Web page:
LONDON: European stock markets pulled back on Wednesday (Jun 12) after a strong run over several sessions as attention returned to US-China trade tensions, dealers said.
Asian markets kicked off the losses after two days of healthy gains, with Hong Kong the worst performer - sinking two per cent as a huge anti-government protest paralysed key roads in the city before turning violent.
European indices followed suit with losses of around half a per cent by the close, while Wall Street, having opened steady, slid gently downwards throughout the New York morning.
"US stocks are dipping in early action, after snapping a five-day winning streak yesterday, with the heightened US-China trade tensions countering elevated Fed rate cut expectations and the recent deal that averted increased tariffs on Mexico," brokers Charles Schwab said.
Profit-takers moved in also as traders keep a nervous eye on developments in the China-US trade saga ahead of an expected meeting between Donald Trump and Xi Jinping at the G20 summit in Japan later this month.
The dollar was mixed on Wednesday, while oil prices tumbled.
Stock markets had rallied in recent days on the prospect of a US interest rate cut and broader central bank dovishness which helped to offset lingering US-China trade war tensions.
US Commerce Secretary Wilbur Ross tempered expectations that the US and China will reach an agreement when Trump and Xi meet.
Elsewhere, oil prices slumped after data pointed to a jump in US stockpiles, exacerbating worries about oversupply and weakening demand growth.
"Oil prices have struggled to retain (recent) bullish gains as traders stay cautious over heightened geopolitical risks and persistent weakness in the global economic backdrop," said Benjamin Lu, commodities analyst with Phillip Futures in Singapore.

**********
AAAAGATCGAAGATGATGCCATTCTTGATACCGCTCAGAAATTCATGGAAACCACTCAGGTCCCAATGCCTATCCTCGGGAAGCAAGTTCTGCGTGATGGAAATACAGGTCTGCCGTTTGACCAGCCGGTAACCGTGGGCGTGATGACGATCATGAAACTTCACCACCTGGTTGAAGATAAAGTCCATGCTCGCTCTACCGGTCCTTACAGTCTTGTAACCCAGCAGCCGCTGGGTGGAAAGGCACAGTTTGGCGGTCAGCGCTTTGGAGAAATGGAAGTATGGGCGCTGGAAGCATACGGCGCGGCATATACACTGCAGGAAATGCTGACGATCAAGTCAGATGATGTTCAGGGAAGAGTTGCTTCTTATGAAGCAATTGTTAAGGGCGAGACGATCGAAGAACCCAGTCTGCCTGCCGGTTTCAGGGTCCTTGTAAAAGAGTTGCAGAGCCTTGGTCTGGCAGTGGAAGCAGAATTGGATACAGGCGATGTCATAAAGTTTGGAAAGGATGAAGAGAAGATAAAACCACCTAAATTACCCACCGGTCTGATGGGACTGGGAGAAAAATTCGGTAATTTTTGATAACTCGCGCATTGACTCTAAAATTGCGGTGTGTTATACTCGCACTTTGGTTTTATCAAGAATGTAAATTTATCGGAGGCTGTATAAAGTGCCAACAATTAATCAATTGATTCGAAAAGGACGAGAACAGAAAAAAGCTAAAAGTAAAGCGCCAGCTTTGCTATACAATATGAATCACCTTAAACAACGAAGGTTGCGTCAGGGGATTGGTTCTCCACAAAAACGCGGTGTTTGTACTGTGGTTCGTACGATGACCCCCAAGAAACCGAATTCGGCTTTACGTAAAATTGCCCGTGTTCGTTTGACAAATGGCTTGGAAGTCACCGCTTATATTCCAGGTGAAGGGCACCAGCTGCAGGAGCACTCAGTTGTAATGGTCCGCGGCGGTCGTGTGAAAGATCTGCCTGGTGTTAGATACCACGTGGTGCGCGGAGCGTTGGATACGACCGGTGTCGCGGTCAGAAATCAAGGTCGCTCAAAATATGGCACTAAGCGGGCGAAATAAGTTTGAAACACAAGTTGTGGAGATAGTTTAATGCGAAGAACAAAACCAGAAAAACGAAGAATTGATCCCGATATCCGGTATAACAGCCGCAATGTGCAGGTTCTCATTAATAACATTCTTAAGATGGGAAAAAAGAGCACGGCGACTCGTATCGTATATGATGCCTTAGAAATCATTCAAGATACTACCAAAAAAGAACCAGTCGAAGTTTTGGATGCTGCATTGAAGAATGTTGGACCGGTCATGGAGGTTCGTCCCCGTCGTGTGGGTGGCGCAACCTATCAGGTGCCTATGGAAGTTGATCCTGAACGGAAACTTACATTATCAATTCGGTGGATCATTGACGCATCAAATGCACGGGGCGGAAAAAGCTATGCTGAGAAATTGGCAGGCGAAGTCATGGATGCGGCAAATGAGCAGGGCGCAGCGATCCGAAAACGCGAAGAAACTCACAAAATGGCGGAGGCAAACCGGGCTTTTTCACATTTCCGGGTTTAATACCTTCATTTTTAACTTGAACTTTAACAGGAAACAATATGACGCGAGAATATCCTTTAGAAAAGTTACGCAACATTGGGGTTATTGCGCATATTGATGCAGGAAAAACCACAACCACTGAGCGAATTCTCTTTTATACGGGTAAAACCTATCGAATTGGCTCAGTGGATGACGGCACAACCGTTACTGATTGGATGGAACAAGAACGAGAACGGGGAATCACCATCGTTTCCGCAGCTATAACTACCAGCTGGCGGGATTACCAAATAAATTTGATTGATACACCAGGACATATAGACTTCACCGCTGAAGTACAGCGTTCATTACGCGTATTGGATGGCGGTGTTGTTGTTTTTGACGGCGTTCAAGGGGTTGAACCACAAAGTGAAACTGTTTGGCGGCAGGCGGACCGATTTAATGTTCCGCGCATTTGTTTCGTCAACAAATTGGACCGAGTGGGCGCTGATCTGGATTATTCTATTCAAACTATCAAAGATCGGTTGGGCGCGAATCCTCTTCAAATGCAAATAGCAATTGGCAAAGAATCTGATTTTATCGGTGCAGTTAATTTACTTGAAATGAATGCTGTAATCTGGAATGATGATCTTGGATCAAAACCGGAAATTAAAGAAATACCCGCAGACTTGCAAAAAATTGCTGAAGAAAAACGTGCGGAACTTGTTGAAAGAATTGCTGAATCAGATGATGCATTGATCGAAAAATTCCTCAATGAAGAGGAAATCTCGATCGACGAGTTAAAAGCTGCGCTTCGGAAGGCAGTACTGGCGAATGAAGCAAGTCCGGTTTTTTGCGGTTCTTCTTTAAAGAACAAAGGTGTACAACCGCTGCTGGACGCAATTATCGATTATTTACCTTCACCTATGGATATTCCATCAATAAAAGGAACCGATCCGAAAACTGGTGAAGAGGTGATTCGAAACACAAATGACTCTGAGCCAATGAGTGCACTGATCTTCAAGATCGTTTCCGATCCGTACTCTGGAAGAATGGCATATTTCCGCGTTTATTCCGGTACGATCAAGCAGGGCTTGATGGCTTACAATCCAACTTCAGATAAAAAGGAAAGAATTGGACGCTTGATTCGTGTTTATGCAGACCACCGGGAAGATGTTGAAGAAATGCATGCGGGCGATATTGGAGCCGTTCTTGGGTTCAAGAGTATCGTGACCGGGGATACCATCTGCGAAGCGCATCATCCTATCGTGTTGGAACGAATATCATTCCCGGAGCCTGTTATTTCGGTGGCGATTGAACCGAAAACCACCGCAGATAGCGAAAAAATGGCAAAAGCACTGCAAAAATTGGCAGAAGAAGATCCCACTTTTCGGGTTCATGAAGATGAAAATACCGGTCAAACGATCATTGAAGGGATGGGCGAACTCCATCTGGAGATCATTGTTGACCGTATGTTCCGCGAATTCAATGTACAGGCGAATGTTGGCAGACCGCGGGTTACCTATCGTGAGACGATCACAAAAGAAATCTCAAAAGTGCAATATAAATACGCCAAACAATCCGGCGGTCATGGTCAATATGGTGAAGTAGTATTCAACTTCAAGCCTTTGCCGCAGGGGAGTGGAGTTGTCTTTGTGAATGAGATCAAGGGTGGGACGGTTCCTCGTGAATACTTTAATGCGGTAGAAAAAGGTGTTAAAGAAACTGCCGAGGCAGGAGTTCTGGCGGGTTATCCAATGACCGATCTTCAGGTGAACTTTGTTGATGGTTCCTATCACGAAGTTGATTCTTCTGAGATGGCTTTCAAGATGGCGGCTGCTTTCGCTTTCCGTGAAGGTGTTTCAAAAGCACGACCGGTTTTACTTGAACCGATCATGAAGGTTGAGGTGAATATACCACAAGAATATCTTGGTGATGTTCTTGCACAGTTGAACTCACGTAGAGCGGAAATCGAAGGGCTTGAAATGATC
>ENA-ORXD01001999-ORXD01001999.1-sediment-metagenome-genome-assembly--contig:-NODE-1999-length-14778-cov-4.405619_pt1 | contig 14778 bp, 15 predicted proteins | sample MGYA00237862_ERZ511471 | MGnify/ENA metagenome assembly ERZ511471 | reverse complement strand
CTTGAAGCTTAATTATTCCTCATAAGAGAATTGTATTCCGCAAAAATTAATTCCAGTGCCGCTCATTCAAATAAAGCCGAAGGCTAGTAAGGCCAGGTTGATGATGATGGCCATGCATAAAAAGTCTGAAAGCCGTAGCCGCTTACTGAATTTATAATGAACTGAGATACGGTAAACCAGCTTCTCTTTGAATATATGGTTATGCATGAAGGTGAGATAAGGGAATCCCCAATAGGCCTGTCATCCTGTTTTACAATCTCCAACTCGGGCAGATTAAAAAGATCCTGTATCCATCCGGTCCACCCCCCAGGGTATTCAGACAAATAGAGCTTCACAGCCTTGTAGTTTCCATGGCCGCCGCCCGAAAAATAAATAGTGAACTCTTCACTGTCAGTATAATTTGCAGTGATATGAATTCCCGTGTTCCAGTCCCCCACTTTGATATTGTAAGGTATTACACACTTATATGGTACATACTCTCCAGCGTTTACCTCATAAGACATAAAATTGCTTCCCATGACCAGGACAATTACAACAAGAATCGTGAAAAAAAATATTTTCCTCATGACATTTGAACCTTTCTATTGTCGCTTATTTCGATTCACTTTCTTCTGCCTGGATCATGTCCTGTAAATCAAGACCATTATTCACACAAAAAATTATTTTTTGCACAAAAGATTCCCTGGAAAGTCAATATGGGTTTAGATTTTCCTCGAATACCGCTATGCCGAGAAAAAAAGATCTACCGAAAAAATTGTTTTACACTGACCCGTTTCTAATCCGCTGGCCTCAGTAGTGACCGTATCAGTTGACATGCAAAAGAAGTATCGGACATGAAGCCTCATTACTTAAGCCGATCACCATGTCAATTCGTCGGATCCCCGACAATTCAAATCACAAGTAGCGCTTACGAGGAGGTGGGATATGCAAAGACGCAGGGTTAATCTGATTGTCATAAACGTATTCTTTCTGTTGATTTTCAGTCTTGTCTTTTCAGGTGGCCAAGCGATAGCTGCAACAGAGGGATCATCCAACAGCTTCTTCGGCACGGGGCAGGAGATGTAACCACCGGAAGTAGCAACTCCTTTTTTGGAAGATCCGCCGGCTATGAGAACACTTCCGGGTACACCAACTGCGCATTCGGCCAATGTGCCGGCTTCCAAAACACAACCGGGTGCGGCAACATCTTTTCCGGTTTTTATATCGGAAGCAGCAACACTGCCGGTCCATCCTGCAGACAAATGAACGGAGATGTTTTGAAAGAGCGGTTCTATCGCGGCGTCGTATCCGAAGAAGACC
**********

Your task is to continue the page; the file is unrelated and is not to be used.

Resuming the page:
Lu and other analysts said oil prices had been winning support from expectations that OPEC and Russia would agree at a meeting this month to extend output cuts beyond June.
Elsewhere in commodities, cocoa futures rose sharply after key producers Ivory Coast and Ghana stopped sales in a push for higher prices, dealers said.
The September forward contract for the commodity, listed in New York, reached an 11-month high, hitting US$2,545, a rise of around 1.6 per cent on the day.
The two African nations, which together account for 60 per cent of the world's cocoa production, summoned buyers to Accra demanding a price of US$2,600 per tonne.
The meeting reached agreement in principle, a Ghana official announced, but implementation remains an issue.
Key figures around 1540 GMT:
London - FTSE 100: DOWN 0.4 per cent at 7,367.62 points (close)
Frankfurt - DAX 30: DOWN 0.3 per cent at 12,115.68 (close)
Paris - CAC 40: DOWN 0.6 per cent at 5,374.92 (close)
EURO STOXX 50: DOWN 0.4 per cent at 3,386.63
Tokyo - Nikkei 225: DOWN 0.4 per cent at 21,129.72 (close)
Hong Kong - Hang Seng: DOWN 1.7 per cent at 27,308.46 (close)
Shanghai - Composite: DOWN 0.6 per cent at 2,909.38 (close)
Euro/dollar: DOWN at US$1.1320 from US$1.1328 at 2040 GMT
Pound/dollar: UP at US$1.2725 from US$1.2723
Dollar/yen: DOWN at 108.46 yen from 108.51 yen
Oil - Brent North Sea: DOWN US$1.16 at US$61.13 per barrel
Oil - West Texas Intermediate: DOWN US$1.21 at US$52.06 per barrel